This study will examine family management of children with chronic health conditions (CHC) from the perspective of the child with a CHC. These children play a significant role in the family process with condition management issues that range from negligible to extremely demanding. The child's voice needs to be added to that of their parents in order to obtain a more complete model of family management of CHCs. Children with a CHC between the ages of 8 and 13 will provide insight into their perspective on their family life and condition management. Data from this non disease specific sample will provide insights that complement existing disease specific science.
The specific aims of this study are to: 1) describe family management of childhood chronic health conditions (CHCs) from the perspective of the child who is between 8 and 13 years old and 2) describe the child's perception of how family management of the CHC relates to other areas of his/her life (school performance, participation in social and extracurricular activities, health care services, social network [peers and adults]). Individual interviews will be conducted to better understand the child's perspective of their family's management of the CHC, and what it means to them and their daily life. The data will be analyzed by an inductive content analysis with a more directed focus to examine the other areas of life. The knowledge we gain from these children will increase the scope of our understanding of family management of chronic conditions during childhood. It will also develop a foundation to 1) develop measurement tools appropriate for use with children with chronic conditions and 2) develop interventions that address both parental and child concerns. Discovering ways to improve condition management for families and individuals is important as improved management can decrease acute exacerbations, decrease use of health care resources, and improve the child and family quality of life.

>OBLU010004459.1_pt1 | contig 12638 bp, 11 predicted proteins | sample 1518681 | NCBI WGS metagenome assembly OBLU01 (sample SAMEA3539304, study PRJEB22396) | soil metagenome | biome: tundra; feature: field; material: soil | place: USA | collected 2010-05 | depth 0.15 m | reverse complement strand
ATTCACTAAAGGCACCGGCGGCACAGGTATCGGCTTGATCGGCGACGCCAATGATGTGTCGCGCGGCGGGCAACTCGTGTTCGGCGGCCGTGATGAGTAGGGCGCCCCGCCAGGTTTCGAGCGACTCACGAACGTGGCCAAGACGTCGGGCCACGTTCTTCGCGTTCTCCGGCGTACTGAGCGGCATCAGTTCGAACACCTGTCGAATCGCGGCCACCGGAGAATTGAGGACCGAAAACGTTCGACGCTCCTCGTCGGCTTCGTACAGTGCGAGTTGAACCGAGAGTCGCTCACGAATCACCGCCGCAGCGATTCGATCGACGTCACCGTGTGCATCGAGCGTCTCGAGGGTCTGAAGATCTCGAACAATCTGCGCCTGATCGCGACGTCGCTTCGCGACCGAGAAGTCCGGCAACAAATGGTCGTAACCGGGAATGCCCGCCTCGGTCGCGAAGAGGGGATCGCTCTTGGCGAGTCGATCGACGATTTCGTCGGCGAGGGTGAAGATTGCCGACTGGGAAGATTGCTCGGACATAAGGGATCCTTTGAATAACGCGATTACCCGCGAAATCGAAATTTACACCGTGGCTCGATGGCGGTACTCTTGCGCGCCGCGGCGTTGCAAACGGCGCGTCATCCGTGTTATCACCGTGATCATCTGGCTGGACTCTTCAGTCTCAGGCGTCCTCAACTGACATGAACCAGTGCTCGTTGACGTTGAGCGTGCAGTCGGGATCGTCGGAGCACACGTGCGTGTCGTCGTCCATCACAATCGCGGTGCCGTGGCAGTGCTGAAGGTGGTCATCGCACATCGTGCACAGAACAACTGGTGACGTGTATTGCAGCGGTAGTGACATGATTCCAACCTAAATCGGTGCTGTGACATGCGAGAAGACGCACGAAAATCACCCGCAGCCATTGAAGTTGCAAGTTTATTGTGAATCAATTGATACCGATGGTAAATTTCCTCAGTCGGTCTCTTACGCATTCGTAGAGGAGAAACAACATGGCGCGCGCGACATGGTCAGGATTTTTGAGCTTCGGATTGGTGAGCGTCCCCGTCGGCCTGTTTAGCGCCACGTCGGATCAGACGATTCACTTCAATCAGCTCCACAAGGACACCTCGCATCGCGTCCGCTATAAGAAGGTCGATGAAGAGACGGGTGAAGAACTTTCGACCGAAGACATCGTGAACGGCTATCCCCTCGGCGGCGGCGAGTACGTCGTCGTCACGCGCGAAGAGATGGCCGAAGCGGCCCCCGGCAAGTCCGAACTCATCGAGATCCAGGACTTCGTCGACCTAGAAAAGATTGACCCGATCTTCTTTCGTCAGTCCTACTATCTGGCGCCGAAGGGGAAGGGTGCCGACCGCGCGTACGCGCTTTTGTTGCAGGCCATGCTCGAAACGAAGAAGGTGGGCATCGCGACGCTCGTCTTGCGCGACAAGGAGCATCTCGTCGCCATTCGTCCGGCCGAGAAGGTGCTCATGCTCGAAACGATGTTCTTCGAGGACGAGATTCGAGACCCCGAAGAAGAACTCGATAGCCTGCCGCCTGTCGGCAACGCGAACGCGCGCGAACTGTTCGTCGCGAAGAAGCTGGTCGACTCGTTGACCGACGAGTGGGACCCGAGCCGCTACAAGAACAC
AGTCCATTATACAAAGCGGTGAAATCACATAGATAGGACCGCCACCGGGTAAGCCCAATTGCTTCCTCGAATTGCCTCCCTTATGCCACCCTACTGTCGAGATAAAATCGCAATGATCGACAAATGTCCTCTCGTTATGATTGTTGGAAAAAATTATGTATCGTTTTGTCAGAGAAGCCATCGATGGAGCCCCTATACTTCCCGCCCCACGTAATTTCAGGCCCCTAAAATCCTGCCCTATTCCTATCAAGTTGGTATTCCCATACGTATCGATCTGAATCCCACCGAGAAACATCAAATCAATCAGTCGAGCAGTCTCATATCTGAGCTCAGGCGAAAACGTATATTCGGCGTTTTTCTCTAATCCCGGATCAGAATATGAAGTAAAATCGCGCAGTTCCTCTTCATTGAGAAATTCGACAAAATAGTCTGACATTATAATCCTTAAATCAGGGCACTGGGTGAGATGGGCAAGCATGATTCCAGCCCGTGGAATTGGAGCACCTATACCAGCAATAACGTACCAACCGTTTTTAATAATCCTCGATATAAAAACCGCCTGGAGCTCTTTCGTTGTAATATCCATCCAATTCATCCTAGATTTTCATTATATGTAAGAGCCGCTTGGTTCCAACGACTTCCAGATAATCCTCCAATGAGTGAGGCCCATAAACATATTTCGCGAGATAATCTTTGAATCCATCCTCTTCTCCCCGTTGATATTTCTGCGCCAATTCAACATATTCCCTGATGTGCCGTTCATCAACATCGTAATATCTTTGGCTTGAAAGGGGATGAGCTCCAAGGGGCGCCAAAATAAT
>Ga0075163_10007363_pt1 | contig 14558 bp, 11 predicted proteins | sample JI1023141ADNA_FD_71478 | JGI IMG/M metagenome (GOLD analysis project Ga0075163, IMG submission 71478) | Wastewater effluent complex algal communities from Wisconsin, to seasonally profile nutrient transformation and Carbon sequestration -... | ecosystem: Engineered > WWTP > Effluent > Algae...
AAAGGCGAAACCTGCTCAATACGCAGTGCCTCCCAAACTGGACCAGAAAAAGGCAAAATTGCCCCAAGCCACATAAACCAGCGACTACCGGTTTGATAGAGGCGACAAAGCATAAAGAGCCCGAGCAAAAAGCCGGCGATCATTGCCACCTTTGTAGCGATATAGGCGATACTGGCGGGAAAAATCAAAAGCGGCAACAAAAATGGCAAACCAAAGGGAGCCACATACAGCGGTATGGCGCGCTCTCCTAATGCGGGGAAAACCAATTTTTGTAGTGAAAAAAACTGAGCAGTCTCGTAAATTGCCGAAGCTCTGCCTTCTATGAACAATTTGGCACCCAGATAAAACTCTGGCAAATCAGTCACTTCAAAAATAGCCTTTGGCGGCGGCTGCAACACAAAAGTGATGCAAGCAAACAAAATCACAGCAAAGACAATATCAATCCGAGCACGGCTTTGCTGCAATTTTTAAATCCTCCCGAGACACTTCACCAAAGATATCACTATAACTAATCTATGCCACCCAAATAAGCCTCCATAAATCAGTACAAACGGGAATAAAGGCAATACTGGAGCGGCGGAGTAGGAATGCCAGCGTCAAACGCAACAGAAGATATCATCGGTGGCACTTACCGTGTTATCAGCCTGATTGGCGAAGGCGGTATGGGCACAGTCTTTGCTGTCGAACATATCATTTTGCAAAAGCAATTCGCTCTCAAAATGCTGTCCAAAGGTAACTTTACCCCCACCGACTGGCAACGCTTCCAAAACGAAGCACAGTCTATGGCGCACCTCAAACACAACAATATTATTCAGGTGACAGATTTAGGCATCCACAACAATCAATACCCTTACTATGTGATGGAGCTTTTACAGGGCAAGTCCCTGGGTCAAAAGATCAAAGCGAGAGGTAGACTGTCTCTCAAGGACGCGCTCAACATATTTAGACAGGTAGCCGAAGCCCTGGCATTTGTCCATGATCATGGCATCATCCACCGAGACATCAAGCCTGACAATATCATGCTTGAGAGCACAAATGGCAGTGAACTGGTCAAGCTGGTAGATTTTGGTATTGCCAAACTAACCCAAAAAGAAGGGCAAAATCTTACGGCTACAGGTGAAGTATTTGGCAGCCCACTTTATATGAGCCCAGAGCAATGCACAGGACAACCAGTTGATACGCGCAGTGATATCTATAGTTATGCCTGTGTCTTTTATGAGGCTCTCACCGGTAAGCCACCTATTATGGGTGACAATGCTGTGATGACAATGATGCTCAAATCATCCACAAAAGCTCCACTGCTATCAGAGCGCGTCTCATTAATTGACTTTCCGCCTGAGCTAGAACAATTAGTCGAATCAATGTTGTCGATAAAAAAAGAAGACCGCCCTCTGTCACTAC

Increasing our understanding of the childs reaction to the management of their chronic condition is the first step to creating intervention strategies aimed at improving condition management. Better condition management will decrease the burden on health care resources and improve the child's ability to participate in their everyday life events.
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